Want to make the most of those summer photos? Today's digital photo frames can link to online services like Google Photos, Facebook, Instagram, Flickr and Dropbox and send and receive images via email and mobile apps.
And don't worry about setup. Some brands even offer a way to connect multiple frames from a single web app so non-technical users can be sent new photos automatically via email or Wi-Fi as easily as opening an envelope full of prints.
These frames come in a range of sizes and resolutions with varying capabilities, with prices depending on size and image quality. We evaluated 10 models, comparing image quality, ease of use, storage, social media integration and more.
Based on our tests, the best digital photo frame overall is the Pix-Star 15-inch Wi-Fi Cloud Digital Photo Frame. At $199.99, it's not cheap, but you get a big and clear display, handy email features and integration with all the major social networks.
The best value is the Nix Advance Digital Photo Frame 8 inch Widescreen ($79.99), which is compact enough to put on your nightstand and offers plenty of ways to customize photo playback along with a motion sensor.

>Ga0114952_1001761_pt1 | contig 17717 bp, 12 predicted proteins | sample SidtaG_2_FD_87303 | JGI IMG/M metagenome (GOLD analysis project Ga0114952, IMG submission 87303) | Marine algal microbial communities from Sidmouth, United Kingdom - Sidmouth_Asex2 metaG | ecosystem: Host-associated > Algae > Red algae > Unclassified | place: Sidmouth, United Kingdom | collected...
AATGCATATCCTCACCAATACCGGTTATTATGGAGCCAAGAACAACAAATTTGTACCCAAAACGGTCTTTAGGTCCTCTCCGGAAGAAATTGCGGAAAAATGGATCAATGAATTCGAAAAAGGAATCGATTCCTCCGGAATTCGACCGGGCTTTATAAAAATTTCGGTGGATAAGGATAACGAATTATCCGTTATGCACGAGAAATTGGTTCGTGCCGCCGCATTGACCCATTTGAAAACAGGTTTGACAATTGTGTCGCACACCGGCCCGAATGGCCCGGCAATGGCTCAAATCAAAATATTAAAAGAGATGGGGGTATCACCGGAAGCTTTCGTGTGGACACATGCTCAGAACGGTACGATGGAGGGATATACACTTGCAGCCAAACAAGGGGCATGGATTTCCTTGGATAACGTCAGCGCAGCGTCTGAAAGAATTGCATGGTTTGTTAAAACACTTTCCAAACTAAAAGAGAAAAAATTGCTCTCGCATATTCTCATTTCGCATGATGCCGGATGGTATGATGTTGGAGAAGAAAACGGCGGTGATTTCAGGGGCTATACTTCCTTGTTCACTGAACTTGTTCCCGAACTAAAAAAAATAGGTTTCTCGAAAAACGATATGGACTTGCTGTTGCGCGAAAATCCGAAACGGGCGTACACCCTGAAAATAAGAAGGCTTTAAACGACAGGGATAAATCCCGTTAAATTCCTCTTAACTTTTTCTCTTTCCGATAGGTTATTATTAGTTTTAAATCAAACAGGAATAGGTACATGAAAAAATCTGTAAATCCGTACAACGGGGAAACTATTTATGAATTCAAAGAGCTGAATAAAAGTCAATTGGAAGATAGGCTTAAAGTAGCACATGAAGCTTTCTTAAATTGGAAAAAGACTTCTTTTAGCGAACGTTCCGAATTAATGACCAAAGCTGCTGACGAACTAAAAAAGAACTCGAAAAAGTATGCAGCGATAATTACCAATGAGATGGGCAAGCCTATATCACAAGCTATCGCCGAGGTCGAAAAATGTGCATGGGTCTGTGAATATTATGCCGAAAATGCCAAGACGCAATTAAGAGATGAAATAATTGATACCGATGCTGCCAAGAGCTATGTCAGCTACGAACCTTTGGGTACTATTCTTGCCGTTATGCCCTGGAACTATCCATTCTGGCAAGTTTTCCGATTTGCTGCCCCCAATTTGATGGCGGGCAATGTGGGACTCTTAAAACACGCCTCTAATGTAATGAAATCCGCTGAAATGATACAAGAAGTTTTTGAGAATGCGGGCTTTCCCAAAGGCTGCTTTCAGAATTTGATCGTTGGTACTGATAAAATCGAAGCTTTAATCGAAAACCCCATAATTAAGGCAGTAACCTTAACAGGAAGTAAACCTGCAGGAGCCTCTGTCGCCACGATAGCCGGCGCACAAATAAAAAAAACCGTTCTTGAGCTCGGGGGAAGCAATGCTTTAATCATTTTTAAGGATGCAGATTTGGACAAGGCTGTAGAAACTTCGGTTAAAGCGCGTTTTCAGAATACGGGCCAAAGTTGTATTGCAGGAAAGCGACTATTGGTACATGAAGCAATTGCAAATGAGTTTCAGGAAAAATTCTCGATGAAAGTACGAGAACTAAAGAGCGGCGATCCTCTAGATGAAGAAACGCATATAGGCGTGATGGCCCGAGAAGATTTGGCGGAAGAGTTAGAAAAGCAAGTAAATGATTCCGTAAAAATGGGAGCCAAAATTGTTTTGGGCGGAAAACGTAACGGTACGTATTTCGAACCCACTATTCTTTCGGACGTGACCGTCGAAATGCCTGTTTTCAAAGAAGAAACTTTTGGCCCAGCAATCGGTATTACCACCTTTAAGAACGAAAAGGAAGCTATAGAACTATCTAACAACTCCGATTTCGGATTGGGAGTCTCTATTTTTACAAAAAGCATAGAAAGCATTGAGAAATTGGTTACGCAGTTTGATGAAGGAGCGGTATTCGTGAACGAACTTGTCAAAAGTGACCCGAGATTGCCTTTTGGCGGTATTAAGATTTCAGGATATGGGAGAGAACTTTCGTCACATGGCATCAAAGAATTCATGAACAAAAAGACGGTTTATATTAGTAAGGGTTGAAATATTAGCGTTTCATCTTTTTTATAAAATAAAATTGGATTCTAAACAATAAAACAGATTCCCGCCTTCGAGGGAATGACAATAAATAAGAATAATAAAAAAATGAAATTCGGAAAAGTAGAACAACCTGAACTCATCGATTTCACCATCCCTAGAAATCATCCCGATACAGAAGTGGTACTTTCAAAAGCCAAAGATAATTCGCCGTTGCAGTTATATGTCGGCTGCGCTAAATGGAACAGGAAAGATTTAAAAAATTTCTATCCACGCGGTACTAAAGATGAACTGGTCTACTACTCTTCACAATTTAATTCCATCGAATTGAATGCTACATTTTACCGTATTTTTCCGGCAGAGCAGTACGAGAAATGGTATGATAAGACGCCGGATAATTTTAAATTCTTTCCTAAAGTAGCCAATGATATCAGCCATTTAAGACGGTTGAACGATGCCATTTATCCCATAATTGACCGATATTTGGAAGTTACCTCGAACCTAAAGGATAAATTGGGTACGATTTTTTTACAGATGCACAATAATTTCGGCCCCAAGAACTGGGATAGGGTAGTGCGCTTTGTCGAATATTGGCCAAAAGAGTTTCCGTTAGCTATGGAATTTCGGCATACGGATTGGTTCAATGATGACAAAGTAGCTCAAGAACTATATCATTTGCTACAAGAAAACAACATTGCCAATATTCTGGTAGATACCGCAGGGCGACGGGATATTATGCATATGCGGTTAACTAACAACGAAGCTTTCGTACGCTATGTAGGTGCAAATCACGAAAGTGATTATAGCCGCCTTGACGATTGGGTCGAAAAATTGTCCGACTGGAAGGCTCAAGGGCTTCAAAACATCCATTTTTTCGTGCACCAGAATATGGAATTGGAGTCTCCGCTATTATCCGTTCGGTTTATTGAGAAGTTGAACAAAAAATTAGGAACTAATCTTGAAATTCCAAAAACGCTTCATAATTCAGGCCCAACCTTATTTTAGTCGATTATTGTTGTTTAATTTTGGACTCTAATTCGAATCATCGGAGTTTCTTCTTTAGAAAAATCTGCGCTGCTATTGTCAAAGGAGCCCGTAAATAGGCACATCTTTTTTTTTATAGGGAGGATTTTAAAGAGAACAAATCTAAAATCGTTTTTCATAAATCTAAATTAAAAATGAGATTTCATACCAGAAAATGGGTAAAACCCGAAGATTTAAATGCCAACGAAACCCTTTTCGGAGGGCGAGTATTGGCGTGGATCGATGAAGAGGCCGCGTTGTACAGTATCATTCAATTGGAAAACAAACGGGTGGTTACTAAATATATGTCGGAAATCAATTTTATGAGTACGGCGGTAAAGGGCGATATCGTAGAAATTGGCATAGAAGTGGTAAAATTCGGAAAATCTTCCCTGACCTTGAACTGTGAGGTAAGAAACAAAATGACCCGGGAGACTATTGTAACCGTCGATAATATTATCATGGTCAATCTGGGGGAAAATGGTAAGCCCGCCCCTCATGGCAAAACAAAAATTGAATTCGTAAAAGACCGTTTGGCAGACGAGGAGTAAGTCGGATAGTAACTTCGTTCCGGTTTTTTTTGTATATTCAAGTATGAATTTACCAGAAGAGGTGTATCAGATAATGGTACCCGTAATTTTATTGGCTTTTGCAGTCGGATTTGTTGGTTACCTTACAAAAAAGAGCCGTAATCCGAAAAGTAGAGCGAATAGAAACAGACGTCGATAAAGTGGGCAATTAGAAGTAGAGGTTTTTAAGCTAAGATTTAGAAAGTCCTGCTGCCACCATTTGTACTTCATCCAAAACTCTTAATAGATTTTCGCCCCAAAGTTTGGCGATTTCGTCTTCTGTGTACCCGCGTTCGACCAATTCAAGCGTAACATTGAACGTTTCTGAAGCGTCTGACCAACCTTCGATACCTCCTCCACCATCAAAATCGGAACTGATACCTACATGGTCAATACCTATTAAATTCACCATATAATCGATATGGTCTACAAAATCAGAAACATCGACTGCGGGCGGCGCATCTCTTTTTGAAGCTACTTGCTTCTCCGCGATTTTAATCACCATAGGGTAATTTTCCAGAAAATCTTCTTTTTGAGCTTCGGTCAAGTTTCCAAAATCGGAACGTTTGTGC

The best digital photo frame overall
The best thing about the Pix-Star 15-inch Wi-Fi Cloud Digital Photo Frame is its stunning photo quality. With the 4:3 aspect ratio on a 1024 x 768-pixel screen, images look crisp, bright and clear. You can make adjustments to the LED backlit screen for brightness, hue and contrast depending on ambient lighting.
The Pix-Star has many smart extras: You can stream broadcasts from a number of international radio stations to play music over a slideshow, and there are many transitions available to customize image presentation. You can also set reminders, use the built-in calculator and play simple puzzles, Sodoku and other games.
This gadget lets you link up to 25 frames from a single account, where you can send and receive images and audio messages directly to and from connected frames. You can also view pictures from web albums, including Google Photos, Facebook, Flickr and Smugmug. The frame offers 4GB of onboard memory and supports USB thumb drives and SDHC/SDXC camera cards.
The trickiest part of setting up the Pix-Star was coordinating multiple frames. If you have more than one frame you can set up a special email address to sync photo collections with individual frames, but you can't see all your frames on one page. Setup seemed a bit slow, as the frame took its time to respond to a USB stick full of photos and videos. But, overall, the Pix-Star is the best digital photo frame you can buy.